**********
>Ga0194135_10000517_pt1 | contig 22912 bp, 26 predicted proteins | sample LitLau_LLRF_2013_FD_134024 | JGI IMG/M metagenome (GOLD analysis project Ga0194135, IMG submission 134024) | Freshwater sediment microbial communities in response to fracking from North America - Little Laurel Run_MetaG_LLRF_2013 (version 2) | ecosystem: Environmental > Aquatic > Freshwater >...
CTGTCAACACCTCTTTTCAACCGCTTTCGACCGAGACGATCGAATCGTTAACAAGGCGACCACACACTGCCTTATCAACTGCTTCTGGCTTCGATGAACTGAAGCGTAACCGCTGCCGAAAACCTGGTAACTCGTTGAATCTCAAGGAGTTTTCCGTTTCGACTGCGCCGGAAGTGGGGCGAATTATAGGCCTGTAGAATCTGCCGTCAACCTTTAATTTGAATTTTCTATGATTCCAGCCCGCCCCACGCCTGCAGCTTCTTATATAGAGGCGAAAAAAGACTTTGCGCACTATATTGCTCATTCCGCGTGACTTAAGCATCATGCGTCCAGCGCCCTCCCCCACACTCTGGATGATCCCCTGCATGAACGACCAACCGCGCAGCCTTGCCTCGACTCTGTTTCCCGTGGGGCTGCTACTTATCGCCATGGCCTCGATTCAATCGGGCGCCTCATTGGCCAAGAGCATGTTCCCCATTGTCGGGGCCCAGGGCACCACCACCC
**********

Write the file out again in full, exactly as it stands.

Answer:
>Ga0194135_10000517_pt1 | contig 22912 bp, 26 predicted proteins | sample LitLau_LLRF_2013_FD_134024 | JGI IMG/M metagenome (GOLD analysis project Ga0194135, IMG submission 134024) | Freshwater sediment microbial communities in response to fracking from North America - Little Laurel Run_MetaG_LLRF_2013 (version 2) | ecosystem: Environmental > Aquatic > Freshwater >...
CTGTCAACACCTCTTTTCAACCGCTTTCGACCGAGACGATCGAATCGTTAACAAGGCGACCACACACTGCCTTATCAACTGCTTCTGGCTTCGATGAACTGAAGCGTAACCGCTGCCGAAAACCTGGTAACTCGTTGAATCTCAAGGAGTTTTCCGTTTCGACTGCGCCGGAAGTGGGGCGAATTATAGGCCTGTAGAATCTGCCGTCAACCTTTAATTTGAATTTTCTATGATTCCAGCCCGCCCCACGCCTGCAGCTTCTTATATAGAGGCGAAAAAAGACTTTGCGCACTATATTGCTCATTCCGCGTGACTTAAGCATCATGCGTCCAGCGCCCTCCCCCACACTCTGGATGATCCCCTGCATGAACGACCAACCGCGCAGCCTTGCCTCGACTCTGTTTCCCGTGGGGCTGCTACTTATCGCCATGGCCTCGATTCAATCGGGCGCCTCATTGGCCAAGAGCATGTTCCCCATTGTCGGGGCCCAGGGCACCACCACCC